An American soldier, Sgt.
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Format: Hardcover
When a young American man is found floating dead in one of Venice's canals, our man Guido Brunetti is on the case again. In this story, Brunetti discovers that the john doe is an American sergeant from the nearby US military base in the Veneto hills whose job was as the public health inspector for the military hospital. In all of Leon's books, Brunetti frequently finds himself constrained by those who should otherwise be assisting him. His supervisor, Patti, urges him to avoid digging and brushes it off as a mugging gone bad (in all of the Brunetti cases Patti finds more reasons than not to either pull Guido off a case, or insist that the important people who begin to appear implicated in a given murder could not possibly be involved and must be left alone) and even dismisses the case and has Guido assigned to a burglary of some art work in one of the wealthy homes on the Grand Canal. Brunetti finds planted cocaine in the man's small apartment, and has an initial interview with the man's associate, a young woman who is found later to have (questionably) committed suicide. The more obvious it becomes that Guido is not meant to discover what actually happened to the sergeant or more importantly, why, the more urgent his investigation becomes. Again, a delight to read Leon weave all the pieces together.
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Format: Audio Cassette
As a USAF officer stationed in Northern Italy, this story brought knowing smiles and head-nods as I read it. Ms Leon has lived in this area for years and teaches at one of the American universities located on the major military bases here. Her depiction of the Italian view of our presence in their country was especially enlightening for those of us trying to live in our host nation without acting like "ugly Americans". Even if her characters and plots weren't interesting on their own--which they are--this book would still be worth it for any American living in the Venice area--especially those connected with the military. I've enjoyed all the books I've read by Donna Leon, but this one really hit home--I just hope it's not true!
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Format: Kindle Edition Verified Purchase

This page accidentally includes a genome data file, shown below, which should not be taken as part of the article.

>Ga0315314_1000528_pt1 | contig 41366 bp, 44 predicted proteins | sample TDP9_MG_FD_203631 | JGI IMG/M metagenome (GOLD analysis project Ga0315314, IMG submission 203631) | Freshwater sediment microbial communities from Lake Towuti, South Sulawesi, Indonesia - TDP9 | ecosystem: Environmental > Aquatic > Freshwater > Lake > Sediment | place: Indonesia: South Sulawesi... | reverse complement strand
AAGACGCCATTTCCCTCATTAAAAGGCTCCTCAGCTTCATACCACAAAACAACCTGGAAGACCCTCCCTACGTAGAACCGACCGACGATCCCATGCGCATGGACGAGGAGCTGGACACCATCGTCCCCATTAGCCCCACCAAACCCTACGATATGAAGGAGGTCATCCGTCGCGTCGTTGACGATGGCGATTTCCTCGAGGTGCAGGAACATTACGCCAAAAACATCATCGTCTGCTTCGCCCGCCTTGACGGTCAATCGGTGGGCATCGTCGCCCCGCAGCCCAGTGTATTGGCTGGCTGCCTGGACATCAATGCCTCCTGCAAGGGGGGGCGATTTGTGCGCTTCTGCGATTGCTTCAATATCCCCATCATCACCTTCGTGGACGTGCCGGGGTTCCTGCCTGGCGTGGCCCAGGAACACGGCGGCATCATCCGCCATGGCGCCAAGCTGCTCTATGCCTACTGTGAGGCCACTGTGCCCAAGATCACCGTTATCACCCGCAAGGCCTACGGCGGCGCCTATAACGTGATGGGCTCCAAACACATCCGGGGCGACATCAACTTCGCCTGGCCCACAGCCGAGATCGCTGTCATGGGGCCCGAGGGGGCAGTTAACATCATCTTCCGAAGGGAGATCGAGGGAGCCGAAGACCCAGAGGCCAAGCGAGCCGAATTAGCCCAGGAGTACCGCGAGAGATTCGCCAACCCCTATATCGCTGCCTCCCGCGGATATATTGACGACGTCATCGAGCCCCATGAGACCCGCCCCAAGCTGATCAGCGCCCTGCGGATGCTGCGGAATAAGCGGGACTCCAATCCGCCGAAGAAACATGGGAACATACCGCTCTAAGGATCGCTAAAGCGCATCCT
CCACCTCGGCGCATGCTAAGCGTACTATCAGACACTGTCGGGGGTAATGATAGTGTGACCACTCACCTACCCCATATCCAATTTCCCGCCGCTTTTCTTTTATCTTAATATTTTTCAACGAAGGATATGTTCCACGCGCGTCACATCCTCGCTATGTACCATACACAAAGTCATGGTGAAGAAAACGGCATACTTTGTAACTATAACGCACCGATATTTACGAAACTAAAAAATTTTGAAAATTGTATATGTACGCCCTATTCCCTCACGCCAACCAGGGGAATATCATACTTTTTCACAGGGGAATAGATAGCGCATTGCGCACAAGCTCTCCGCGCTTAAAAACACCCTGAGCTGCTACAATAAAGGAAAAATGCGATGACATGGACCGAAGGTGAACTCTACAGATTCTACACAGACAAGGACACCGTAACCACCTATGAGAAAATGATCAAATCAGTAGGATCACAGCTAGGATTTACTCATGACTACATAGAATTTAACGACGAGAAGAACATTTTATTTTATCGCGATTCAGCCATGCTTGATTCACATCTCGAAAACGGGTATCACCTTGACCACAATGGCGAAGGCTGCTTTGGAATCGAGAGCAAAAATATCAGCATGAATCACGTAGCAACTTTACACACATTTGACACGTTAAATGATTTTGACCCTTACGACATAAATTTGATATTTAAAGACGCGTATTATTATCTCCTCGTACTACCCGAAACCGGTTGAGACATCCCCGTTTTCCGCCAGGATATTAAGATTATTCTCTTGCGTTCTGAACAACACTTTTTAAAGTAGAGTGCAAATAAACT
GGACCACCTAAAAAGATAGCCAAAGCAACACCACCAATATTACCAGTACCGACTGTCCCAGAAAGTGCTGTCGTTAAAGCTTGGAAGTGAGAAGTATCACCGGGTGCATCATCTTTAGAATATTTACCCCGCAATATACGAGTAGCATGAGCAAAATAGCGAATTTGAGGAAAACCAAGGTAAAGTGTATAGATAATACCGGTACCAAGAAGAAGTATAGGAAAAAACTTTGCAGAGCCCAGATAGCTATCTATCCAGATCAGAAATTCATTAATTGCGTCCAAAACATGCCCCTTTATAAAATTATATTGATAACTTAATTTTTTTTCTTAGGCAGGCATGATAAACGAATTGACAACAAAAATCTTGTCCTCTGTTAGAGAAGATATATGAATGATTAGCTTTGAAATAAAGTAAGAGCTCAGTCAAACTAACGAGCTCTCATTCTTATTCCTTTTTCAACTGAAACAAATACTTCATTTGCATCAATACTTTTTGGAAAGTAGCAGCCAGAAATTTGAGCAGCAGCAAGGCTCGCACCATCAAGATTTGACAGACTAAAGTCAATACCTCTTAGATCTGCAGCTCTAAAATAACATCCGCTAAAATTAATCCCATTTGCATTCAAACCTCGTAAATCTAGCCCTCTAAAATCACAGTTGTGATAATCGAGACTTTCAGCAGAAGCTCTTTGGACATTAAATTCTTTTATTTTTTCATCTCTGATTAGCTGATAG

NOW I UNDERSTAND why so many people are crazy about Donna Leon’s detective fiction! Death in a Strange Country, published in 1993, was the second in her series featuring Commissario Guido Brunetti of the Venice Police, and it’s nothing short of brilliant. I’d made the mistake of reading her latest offering in the series, the twenty-fourth, Falling in Love, which I found unworthy of her reputation. Death in a Strange Country redeems her in my eyes.

The story in this novel revolves around two murder mysteries and a robbery, all of which Brunetti is assigned to solve. A young man, probably an American, is found dead floating in the water of a Venice canal. He may, or may not, be the victim of a robbery. Later, a young American doctor at a U.S. Army base outside a town near Venice is found dead in her quarters, dead of a heroin overdose. Finally, the Venice palace of a Milano industrialist is burgled and its owner sent to the hospital from a beating. In all three cases, Brunetti smells a story that would rule out the obvious explanation. His investigation of all these mysteries is hemmed in by his boss, a feckless and lazy Sicilian with a fancy title who is interested only in pleasing the powers that be and taking credit for any discoveries made by defying his orders.

Donna Leon has lived in Venice for twenty-five years. Her books have been translated into many languages — but not, at her request, into Italian. The true subject of Death in a Strange Country is corruption. Leon’s depiction of Italian society and especially the Italian criminal justice system is unsparing. Little wonder that she has resisted the translation of her novels into the local language!